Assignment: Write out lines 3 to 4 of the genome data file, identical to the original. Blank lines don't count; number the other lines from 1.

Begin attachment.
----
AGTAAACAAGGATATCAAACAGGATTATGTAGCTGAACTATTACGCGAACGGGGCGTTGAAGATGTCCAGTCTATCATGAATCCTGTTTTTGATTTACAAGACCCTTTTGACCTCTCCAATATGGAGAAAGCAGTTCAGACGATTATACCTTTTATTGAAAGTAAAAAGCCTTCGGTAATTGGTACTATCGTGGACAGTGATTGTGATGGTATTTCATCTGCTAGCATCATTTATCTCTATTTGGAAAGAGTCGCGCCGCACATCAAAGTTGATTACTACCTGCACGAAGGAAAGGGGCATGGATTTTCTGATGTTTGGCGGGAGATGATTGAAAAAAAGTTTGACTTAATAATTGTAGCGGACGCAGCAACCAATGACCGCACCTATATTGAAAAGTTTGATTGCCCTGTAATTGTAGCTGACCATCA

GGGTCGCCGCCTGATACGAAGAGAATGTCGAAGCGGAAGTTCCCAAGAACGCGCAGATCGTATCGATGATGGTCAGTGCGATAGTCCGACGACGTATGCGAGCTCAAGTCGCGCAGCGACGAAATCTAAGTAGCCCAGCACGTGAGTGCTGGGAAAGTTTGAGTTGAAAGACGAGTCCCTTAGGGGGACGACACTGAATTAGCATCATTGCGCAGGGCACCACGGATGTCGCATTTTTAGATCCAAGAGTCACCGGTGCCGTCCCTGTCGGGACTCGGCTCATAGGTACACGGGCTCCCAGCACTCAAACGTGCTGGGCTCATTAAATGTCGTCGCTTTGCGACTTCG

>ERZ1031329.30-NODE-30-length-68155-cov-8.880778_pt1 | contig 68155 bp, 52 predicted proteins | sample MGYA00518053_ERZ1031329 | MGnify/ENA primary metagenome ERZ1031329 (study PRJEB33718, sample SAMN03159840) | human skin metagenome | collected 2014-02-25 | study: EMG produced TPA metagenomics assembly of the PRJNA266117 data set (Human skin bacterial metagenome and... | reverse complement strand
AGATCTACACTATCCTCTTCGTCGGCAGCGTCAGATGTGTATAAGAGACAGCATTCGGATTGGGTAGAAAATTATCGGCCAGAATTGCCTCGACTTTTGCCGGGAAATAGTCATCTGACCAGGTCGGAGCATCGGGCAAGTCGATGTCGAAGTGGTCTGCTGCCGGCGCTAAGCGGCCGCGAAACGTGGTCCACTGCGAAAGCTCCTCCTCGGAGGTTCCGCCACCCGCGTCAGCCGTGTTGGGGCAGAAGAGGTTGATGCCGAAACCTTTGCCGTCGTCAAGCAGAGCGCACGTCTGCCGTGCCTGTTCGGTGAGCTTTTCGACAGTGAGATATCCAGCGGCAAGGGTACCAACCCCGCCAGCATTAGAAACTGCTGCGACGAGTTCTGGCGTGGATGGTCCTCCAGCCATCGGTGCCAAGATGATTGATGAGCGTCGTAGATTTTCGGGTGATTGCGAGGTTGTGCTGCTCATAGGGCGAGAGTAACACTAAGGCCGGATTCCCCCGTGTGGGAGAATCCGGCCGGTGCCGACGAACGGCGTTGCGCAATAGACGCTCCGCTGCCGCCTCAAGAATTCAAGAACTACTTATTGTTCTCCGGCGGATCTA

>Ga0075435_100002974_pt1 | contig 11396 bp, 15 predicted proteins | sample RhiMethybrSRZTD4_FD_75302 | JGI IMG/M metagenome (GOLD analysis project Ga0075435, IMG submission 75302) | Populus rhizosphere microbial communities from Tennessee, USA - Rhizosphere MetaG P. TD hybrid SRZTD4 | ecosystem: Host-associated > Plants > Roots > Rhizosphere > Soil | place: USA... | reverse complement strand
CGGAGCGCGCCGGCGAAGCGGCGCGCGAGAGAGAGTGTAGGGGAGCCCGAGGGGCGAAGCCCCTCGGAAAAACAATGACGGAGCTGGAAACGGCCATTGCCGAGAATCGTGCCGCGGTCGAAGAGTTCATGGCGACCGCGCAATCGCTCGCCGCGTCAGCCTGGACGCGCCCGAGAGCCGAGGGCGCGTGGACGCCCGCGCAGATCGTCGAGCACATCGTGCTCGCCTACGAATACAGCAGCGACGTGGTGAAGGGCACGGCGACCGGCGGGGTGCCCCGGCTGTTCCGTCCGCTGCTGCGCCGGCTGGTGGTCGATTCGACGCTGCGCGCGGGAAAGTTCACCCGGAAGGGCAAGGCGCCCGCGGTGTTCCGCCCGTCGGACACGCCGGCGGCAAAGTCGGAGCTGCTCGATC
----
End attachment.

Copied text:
>ERZ1031329.30-NODE-30-length-68155-cov-8.880778_pt1 | contig 68155 bp, 52 predicted proteins | sample MGYA00518053_ERZ1031329 | MGnify/ENA primary metagenome ERZ1031329 (study PRJEB33718, sample SAMN03159840) | human skin metagenome | collected 2014-02-25 | study: EMG produced TPA metagenomics assembly of the PRJNA266117 data set (Human skin bacterial metagenome and... | reverse complement strand
AGATCTACACTATCCTCTTCGTCGGCAGCGTCAGATGTGTATAAGAGACAGCATTCGGATTGGGTAGAAAATTATCGGCCAGAATTGCCTCGACTTTTGCCGGGAAATAGTCATCTGACCAGGTCGGAGCATCGGGCAAGTCGATGTCGAAGTGGTCTGCTGCCGGCGCTAAGCGGCCGCGAAACGTGGTCCACTGCGAAAGCTCCTCCTCGGAGGTTCCGCCACCCGCGTCAGCCGTGTTGGGGCAGAAGAGGTTGATGCCGAAACCTTTGCCGTCGTCAAGCAGAGCGCACGTCTGCCGTGCCTGTTCGGTGAGCTTTTCGACAGTGAGATATCCAGCGGCAAGGGTACCAACCCCGCCAGCATTAGAAACTGCTGCGACGAGTTCTGGCGTGGATGGTCCTCCAGCCATCGGTGCCAAGATGATTGATGAGCGTCGTAGATTTTCGGGTGATTGCGAGGTTGTGCTGCTCATAGGGCGAGAGTAACACTAAGGCCGGATTCCCCCGTGTGGGAGAATCCGGCCGGTGCCGACGAACGGCGTTGCGCAATAGACGCTCCGCTGCCGCCTCAAGAATTCAAGAACTACTTATTGTTCTCCGGCGGATCTA